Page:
The following examples were run. in a commercial plant with the preferred aforementioned catalyst at about 166 atmospheres of pressure and all conditions were held as constant as possible except that in Examples III, IV and V product piperazine was recycled to the starting mixture and in Examples VI, VII and VIII other products were recycled as well as piperazine.
It is preferred, as demonstrated in the examples, that the recycle stream containing piperazine, or piperazine from other sources, be sufficiently provided such that the reactor feed composition contains in the range of about 10 to 35 wt. percent piperazine. It is, however, within the scope of this invention to recycle as much piperazine as desired and to continuously recycle piperazine to the extent that the piperazine is extinct. The 35 wt. percent including upper piperazine limitation is thus only a practical limit indicating the concentration of piperazine where higher concentrations could cause freeze-ups in conventionally employed recycle equipment. The wt. percent lower piperazine limitation is also a practical limit indicating economical and useful application of my invention. To achieve some practical advantage according to my invention, the piperazine content of the reactor feed contains at least more than 5 wt. percent piperazine.
The increase in production of aminoethylpiperazine compared to the total product Weight as the products were recycled demonstrates the advantage of my invention.
1. A method for improving the production of N-aminoethylpiperazine in a process where monoethanolamine,
* ammonia, and hydrogen are reacted over a hydrogenation catalyst the improvement which comprises adding to the starting mixture products produced in said process wherein said products are added to the starting mixture in an amount to provide a feed composition containing at least 5 wt. percent product piperazine.
2. The method of claim 1 wherein said containing at least 5 wt. percent product piperazine is an amount in the range of 10 to 3 wt. percent product piperazine.
,3. The method of claim 1 wherein said containing at least 5 wt. percent product piperazine is an amount in the range of 11.0 to 32.2 wt. product piperazine.
4. The method of claim 1 wherein said hydrogenation catalyst contains (a) one or more metals or oxides of copper, nickel or cobalt, and (b) chromium oxide.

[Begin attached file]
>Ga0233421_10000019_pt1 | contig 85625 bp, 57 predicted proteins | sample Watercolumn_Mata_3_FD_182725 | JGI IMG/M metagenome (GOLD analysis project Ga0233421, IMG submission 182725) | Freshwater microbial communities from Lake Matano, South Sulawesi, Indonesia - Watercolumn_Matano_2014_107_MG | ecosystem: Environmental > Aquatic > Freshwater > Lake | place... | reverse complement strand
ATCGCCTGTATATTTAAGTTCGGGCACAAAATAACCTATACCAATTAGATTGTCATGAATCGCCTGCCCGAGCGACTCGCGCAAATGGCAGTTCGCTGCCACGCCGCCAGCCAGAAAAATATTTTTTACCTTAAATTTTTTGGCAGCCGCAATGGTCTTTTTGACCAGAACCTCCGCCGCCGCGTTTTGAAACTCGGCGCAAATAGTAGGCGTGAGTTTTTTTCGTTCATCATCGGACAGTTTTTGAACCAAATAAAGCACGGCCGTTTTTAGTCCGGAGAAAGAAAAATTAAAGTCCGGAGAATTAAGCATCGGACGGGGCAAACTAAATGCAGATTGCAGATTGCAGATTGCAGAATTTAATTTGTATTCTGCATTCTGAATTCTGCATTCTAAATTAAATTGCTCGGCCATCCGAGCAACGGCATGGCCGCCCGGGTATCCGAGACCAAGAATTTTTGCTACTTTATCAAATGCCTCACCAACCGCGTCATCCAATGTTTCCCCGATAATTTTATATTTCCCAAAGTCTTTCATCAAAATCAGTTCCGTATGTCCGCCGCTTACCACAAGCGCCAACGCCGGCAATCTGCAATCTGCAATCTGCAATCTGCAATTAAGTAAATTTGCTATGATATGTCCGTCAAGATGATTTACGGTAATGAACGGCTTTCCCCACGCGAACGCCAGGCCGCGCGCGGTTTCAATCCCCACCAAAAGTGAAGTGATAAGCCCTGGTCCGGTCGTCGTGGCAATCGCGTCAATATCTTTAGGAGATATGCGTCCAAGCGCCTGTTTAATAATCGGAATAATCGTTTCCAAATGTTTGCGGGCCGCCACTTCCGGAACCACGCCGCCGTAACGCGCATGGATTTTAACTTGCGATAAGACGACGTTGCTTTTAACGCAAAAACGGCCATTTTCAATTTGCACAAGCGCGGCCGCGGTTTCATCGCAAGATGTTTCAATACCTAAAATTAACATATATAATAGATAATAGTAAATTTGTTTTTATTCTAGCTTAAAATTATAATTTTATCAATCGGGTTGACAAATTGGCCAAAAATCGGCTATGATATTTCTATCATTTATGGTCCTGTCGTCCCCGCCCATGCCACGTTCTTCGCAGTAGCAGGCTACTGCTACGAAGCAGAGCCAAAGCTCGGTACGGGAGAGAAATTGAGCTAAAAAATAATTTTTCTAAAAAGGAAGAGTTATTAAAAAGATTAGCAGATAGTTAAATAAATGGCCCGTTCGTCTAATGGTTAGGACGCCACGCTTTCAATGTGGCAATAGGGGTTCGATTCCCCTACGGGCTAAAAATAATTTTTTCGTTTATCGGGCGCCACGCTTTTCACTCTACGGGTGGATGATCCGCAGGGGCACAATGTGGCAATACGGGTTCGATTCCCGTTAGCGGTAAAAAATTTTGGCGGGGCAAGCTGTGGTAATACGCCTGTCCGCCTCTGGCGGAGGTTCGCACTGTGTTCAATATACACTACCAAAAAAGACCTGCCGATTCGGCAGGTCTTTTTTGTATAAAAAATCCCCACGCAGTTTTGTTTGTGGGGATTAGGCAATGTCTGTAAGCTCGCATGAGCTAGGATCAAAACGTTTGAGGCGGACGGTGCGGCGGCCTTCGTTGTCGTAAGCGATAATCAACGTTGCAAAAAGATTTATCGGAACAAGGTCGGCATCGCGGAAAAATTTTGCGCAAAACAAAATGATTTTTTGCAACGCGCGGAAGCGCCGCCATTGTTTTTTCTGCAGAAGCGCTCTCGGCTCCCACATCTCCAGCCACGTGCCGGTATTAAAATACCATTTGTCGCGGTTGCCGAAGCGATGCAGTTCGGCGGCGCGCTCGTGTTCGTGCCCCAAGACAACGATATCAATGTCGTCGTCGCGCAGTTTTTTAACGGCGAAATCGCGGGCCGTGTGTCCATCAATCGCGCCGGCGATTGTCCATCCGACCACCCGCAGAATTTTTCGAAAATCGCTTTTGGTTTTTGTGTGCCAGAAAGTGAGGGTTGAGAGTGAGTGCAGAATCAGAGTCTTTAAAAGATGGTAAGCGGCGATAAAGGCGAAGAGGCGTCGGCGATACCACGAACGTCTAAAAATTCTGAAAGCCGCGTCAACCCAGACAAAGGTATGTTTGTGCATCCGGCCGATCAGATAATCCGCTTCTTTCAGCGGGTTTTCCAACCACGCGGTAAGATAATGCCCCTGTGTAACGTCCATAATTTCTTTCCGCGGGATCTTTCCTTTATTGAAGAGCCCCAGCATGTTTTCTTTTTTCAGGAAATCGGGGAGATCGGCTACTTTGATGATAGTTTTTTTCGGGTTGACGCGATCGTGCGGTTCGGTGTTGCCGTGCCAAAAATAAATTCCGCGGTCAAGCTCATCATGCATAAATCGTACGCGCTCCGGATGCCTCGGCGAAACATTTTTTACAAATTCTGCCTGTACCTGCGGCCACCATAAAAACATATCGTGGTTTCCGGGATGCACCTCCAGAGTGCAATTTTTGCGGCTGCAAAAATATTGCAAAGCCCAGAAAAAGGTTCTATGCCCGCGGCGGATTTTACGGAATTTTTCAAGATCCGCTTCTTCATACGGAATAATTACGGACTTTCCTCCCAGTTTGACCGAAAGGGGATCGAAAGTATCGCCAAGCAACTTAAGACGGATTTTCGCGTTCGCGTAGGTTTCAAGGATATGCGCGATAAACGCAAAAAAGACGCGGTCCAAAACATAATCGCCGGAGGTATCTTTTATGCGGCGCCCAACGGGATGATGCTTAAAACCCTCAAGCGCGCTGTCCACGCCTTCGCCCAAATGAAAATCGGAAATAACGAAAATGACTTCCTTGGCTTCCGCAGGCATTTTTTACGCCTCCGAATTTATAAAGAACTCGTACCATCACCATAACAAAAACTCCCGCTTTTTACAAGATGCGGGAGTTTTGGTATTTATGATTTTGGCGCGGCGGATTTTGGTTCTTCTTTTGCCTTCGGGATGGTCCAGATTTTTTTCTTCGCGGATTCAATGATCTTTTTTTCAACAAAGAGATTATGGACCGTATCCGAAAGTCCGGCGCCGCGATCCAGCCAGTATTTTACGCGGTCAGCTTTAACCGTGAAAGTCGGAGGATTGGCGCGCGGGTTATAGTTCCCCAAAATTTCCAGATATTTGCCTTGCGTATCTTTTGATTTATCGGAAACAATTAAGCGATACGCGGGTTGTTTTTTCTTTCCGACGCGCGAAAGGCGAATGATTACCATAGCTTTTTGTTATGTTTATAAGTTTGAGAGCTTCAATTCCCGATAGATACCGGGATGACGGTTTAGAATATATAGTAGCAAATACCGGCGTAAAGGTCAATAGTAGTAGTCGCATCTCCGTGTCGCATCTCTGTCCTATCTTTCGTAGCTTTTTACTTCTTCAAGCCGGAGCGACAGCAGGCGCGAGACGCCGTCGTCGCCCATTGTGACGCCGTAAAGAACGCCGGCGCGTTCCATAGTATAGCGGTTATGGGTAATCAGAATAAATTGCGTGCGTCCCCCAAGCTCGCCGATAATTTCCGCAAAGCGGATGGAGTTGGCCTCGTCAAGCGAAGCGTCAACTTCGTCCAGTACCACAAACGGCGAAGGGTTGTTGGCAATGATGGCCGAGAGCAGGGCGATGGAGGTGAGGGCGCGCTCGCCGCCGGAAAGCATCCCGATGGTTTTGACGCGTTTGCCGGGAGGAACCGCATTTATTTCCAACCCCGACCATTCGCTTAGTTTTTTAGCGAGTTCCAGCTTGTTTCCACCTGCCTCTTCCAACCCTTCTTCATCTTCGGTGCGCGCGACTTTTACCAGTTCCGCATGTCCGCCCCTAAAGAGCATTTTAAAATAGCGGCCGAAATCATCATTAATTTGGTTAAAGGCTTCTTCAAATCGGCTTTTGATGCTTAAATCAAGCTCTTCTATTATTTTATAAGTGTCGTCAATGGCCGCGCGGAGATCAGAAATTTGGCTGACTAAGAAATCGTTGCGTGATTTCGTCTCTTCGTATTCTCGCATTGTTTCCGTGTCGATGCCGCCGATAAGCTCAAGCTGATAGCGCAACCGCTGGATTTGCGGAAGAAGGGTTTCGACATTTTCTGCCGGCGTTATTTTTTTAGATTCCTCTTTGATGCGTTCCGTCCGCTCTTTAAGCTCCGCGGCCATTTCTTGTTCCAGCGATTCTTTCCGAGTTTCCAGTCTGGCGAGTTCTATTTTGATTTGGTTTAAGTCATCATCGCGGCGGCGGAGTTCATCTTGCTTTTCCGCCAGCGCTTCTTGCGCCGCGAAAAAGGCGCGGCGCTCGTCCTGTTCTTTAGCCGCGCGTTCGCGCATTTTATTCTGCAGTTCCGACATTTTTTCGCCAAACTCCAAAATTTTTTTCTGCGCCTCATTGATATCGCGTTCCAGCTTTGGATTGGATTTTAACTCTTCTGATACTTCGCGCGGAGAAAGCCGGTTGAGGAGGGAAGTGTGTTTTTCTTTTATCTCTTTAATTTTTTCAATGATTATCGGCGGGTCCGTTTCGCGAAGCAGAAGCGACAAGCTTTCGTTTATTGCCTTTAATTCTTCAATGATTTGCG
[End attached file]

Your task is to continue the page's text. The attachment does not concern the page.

' 5. The method of claim 2 wherein said reacted is conducted at a temperature in the range of about 150 to 400 C. at 30 to 400 atmospheres of pressure which includes at least 10 atmospheres hydrogen and wherein the molar ratio of ammonia to monoethanolamine is in the range of about 1:1 to 5:1 and wherein said hydrogenation catalyst contains (a) one or more metals or oxides of copper, nickel, or cobalt, and (b) chromium oxide.
, 6. The method of claim 5 wherein said temperature is 40 in the range of about 200 to 300 C. and said pressure is in the range of 65 to 225 atmospheres including about 20 to 200 atmospheres hydrogen.
, 7. The method of claim 3 wherein said reacted is con: ducted at a temperature in the range of about 150 to 400 C. at 30 to 400 atmospheres of pressure which includes at least 10 atmospheres hydrogen and wherein the molar ratio of ammonia to monoethanolamine is in the range of about 1:1 to 5:1 and wherein said hydrov genation catalyst contains (a) one or more metals or oxides of copper, nickel, or cobalt, and (b) chromium oxide.
8. The method of claim 7 wherein said temperature is in the range of about 200 to 300 C. and said pressure is in the range of to 225 atmospheres 55 about 20 to 200 atmospheres hydrogen.
9. The method of claim 5 wherein said products added to the starting mixture consist of piperazine.
I 10. The method of claim 7 wherein said products added to the starting mixture consist of piperazine.
11. A method for producing N-aminoethylpiperazine comprising reacting in an aqueous medium a mixture of monoethanolamine, ammonia, hydrogen, and piperazine over a hydrogenation catalyst wherein said reacting is conducted at a a temperature within the range of to 400 C,, and a pressure in the range of 30 to 400 atmospheres which includes at least ten atmospheres hydrogen pressure, where the molar ratio of ammonia to monoethanolamine is in the range of 1:1 to 5 :1 and the piperazine is employed in an amount to provide at least 5 wt. percent piperazine based on the total weight of the monoethanolamine and piperazine, and wherein said hydrogena-f tioncatalyst contains (a) one or more metals or oxides of copper, nickel, or cobalt, and (b) chromium oxide.
12. A'method according to claim 11 wherein said at least 5 wt. percent piperazine is an amount in the range 3,285,920 11/1966 Mohlbayer 260-268 SY of 1010 35 wt. percent piperazine. 3,297,700 11/1967 Mohlbayer 260-268 SY 13. A method accofding to claim 11 wherein said mix- 3,383,417 5/ 1968 Lichtenwaluer 260-268 SY ture consists of monoethanolamine, ammonia, hydrogen, 3,639,403 1/1972 Mohlbayer 260-268 SY and piperazine. 5
Rqferences t d DONALD G. DAUS, Pnmary Exammer UNITED STATES PATENTS CL 3,152,998 10/ 1964f Moss 260-268 SY 260-585 3,269,999 8/1966 Moore 260-268 SY